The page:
ROCKVILLE, Md.–(BUSINESS WIRE)–Creative Bio-Peptides, Inc, a preclinical-stage biotechnology company developing novel therapies to balance the innate immune system and promote regeneration of damaged neurons, today announced the publication of findings from a preclinical study showing that treatment with the small oral peptide chemokine receptor antagonist RAP-103 reduced the amount of opioid needed after surgery by 50% and reversed chronic neuropathic pain caused by diabetes, the most common chronic pain condition, affecting nearly half of diabetics (1).
These data were published online on July 9 ahead of print in the peer-reviewed scientific journal Life Sciences.
“In collaboration with The Center for Substance Abuse Research at Temple University, and the Alan Edwards Centre for Research on Pain at McGill University, the team at Creative Bio-Peptides has uncovered a potential opioid sparing treatment in acute pain and new non-opioid pain reliever for neuropathic pain conditions”, said Michael Ruff, PhD, President and CEO of Creative Bio-Peptides.
Inflammation sits at the crossroads of persistent pain and the opioid crisis. RAP-103 balances the inflammatory response by blocking several small peptide hormones of the innate immune system called chemokines, resulting in less pain, neuronal regeneration, and reduced opioid use. The results identify chemokine receptor antagonist RAP-103 as a potential treatment to reduce post-surgical acute pain in the presence of an opioid and as a non-opioid treatment for chronic pain conditions, including diabetic peripheral neuropathy (DPN) and persistent post-surgical pain (PPSP).
About the Study
Proinflammatory chemokines produced by an innate immune response to injury are key components in both the development and maintenance of pain states. Both the initial neuroinflammatory response to nerve damage and the subsequent immune responses that evolve over days to weeks contribute as much to the development and maintenance of chronic neuropathic pain conditions as the initial injury itself. Chemokines that facilitate a protective response to acute tissue injury can become causes of chronic pain and understanding the dysregulated innate immune response to initial tissue damage that drives the conversion to chronic pain is a topic of current pain treatment research focus.
Studies that led to the publication of this paper had revealed that chemokine-opioid receptor crosstalk can be exploited to influence the therapeutic and adverse effects of opioids. Activated chemokine receptors, especially CCR2, CCR5 and CXCR4, can increase pain by acting on opioid receptors to reduce their effectiveness, a process called desensitization. “Although opioids are widely prescribed for pain, in many circumstances, they have only modest efficacy. The present study shows that inhibition of chemokines can augment the potency of morphine and reduce the doses required for the same analgesic effect. Thus, opioid related side effects in the treatment of pain will be reduced as well” said Saadet Inan, PhD, a study author and Senior Scientist, Department of Neural Sciences, Center for Substance Abuse Research, Lewis Katz School of Medicine, Temple University.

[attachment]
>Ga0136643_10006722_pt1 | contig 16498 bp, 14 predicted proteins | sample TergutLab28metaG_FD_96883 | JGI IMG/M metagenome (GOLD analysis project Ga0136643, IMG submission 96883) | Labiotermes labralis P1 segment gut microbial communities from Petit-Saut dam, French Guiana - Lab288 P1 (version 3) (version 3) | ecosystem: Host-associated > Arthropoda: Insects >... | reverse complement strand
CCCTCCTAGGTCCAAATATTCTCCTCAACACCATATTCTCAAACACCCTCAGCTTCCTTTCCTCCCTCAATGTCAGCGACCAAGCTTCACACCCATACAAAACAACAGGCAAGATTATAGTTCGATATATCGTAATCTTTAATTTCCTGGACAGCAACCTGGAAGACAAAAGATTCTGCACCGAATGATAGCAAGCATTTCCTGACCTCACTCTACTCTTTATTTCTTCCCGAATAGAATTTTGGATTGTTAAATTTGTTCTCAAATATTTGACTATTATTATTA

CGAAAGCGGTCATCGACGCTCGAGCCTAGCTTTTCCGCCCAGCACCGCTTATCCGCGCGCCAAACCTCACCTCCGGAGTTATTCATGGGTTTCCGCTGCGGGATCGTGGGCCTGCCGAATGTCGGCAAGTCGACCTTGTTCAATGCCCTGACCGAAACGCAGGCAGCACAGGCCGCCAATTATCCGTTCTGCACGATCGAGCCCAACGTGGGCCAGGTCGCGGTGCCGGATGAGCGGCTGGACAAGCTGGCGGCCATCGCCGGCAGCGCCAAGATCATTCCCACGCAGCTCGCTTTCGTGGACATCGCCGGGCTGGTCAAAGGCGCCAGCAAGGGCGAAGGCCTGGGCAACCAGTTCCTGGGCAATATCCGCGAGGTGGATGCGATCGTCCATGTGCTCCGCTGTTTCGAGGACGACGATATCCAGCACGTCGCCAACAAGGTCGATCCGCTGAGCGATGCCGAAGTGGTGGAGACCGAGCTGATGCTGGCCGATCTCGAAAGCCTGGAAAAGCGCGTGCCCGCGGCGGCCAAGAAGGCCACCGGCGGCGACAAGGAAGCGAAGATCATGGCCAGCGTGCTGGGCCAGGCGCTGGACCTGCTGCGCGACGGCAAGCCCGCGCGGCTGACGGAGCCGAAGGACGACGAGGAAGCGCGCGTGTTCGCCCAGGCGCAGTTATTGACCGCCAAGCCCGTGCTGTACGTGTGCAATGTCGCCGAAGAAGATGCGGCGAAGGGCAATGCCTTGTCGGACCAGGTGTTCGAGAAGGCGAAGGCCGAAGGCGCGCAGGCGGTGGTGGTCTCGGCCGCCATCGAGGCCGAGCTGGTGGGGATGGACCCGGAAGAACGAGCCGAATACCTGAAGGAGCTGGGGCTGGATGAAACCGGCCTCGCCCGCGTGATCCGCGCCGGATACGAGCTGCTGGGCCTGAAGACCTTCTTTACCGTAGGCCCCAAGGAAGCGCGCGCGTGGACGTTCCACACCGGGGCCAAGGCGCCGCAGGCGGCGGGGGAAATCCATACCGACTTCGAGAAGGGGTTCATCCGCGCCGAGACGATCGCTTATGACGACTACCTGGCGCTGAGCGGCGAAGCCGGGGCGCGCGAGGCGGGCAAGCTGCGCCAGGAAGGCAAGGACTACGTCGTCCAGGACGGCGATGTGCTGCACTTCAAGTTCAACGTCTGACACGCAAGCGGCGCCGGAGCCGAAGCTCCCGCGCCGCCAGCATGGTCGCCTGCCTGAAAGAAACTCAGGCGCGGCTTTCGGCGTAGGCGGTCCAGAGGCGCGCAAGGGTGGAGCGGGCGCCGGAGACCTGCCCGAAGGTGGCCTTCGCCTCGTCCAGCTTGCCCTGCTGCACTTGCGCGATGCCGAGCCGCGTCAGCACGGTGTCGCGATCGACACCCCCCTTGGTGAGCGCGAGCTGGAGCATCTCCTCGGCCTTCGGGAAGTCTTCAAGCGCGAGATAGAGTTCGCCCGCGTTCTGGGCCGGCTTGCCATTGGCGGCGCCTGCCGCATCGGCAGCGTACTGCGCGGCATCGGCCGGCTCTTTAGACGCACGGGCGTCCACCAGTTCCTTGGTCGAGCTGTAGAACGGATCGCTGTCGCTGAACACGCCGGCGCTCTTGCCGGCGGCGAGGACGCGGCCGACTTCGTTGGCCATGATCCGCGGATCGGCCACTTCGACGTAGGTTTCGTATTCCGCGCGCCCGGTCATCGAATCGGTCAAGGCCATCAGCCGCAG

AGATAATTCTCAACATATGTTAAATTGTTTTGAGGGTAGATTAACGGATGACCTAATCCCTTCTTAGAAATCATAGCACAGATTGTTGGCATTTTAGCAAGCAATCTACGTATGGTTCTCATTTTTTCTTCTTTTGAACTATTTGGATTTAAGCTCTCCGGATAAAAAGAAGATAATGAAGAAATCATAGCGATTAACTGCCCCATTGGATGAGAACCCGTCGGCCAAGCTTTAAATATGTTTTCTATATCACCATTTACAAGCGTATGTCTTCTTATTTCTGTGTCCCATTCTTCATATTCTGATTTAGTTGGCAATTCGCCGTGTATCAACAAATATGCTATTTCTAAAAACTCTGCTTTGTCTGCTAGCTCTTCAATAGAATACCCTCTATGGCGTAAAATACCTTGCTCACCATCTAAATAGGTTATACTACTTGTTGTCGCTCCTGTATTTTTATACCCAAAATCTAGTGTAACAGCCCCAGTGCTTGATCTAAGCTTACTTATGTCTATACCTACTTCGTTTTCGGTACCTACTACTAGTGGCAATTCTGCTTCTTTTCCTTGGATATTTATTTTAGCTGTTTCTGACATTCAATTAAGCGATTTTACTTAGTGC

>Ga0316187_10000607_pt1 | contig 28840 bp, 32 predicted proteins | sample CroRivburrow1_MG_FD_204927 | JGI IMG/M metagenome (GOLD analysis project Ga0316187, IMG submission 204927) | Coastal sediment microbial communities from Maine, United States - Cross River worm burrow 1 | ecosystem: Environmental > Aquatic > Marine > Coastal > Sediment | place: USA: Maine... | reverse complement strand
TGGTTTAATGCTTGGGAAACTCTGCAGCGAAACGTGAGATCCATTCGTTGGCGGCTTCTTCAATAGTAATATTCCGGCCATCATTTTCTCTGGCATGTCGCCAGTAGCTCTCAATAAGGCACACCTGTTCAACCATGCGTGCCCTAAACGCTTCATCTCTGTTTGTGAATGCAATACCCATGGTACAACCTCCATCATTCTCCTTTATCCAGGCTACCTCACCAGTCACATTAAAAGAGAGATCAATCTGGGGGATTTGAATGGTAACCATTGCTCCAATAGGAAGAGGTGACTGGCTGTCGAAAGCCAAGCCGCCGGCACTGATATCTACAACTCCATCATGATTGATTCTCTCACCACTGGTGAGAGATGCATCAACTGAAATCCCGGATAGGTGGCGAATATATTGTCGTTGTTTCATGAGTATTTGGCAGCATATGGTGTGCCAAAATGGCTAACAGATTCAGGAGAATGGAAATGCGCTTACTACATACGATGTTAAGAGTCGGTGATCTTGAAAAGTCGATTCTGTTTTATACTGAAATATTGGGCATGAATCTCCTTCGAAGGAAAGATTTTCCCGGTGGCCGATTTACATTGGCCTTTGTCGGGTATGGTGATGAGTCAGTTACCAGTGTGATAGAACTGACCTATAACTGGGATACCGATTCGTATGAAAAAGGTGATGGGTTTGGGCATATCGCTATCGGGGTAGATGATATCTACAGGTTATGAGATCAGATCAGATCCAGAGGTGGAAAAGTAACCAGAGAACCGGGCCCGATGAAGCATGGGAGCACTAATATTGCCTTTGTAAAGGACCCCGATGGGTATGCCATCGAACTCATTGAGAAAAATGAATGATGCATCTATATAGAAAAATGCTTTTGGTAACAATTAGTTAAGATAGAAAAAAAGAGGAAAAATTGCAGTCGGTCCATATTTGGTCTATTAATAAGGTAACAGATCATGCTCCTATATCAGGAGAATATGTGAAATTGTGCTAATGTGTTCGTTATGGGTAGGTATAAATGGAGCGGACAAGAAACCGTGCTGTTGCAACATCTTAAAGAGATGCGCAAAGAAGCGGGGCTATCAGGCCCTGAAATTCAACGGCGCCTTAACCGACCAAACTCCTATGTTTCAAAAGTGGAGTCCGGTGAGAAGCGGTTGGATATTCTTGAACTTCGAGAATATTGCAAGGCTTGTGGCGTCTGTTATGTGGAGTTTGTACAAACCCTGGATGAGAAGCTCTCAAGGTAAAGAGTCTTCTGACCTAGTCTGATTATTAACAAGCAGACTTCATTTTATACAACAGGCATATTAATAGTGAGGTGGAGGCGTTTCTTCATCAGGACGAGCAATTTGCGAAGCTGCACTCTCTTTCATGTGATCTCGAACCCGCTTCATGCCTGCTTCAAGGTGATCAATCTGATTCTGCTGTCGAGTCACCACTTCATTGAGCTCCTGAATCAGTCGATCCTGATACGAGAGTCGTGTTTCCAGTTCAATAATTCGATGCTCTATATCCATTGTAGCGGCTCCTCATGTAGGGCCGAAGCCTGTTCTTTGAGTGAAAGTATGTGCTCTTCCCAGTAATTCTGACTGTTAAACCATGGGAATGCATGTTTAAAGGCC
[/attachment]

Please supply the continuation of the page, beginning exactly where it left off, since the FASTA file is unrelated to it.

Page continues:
Funded in part by the National Institutes of Health’s (NIH) HEAL Initiative and the National Institute of Neurological Disorders and Stroke, the studies were designed to examine both the ability of RAP-103 to reduce the amount of an opioid needed to manage pain after surgery (where opioids are commonly used) and to assess, using a streptozotocin-induced pain model of diabetic peripheral neuropathy (DPN), its ability to block DPN, a chronic pain condition in which opioids often do not work, or can even enhance pain.
“Peripheral neuropathic pain, whether the result of surgery or disease, is characterized by an unbalanced pro-inflammatory vs anti-inflammatory profile. Potential therapies, like RAP-103, that modulate key inflammatory pathways, e.g., cytokines and chemokines, may influence the trajectories of complex and elusive chronic pain disorders”, said Ji Zhang, MD, PhD, a senior study investigator and Professor, Alan Edwards Centre for Research on Pain, McGill University, Montreal, Canada.
RAP-103 is not an opioid and did not have a direct pain benefit by itself in acute pain but did have the predicted effect to increase the action of an opioid, in this case morphine, to deliver a greater anti-pain benefit with 2-fold less opioid needed. In a test of RAP-103 effect in diabetic neuropathy, a chronic pain condition, RAP-103 by itself alleviated pain nociception by lowering the innate immune response in peripheral nerves.
Creative Bio-Peptides is examining RAP-103’s safety and effects in other poorly treated chronic pain conditions which occur with use of chemotherapies or persistent pain after surgeries with the objective of progressing to clinical trials.
About Creative Bio-Peptides (CBP)
CBP was started in 2017 with the mission to improve patients’ lives by challenging prevalent conventions about the causes and treatment approaches of neurodegenerative diseases, and to bring to market innovative therapeutics for important conditions caused by innate immune system activation in persistent post-surgical pain, dementias, and opioid use disorder. RAP-103, the company’s new oral lead peptide, is based on the first generation non-oral DAPTA (Peptide T), which was safe and effective in multiple controlled trials for improving cognitive endpoints (2, 3, 4). RAP-103 is well tolerated in preclinical safety studies with rapid brain entry and stability.
Forward looking statement: Creative Bio-Peptides is currently completing IND-enabling studies and is currently raising funding to begin clinical trials in mid-2023.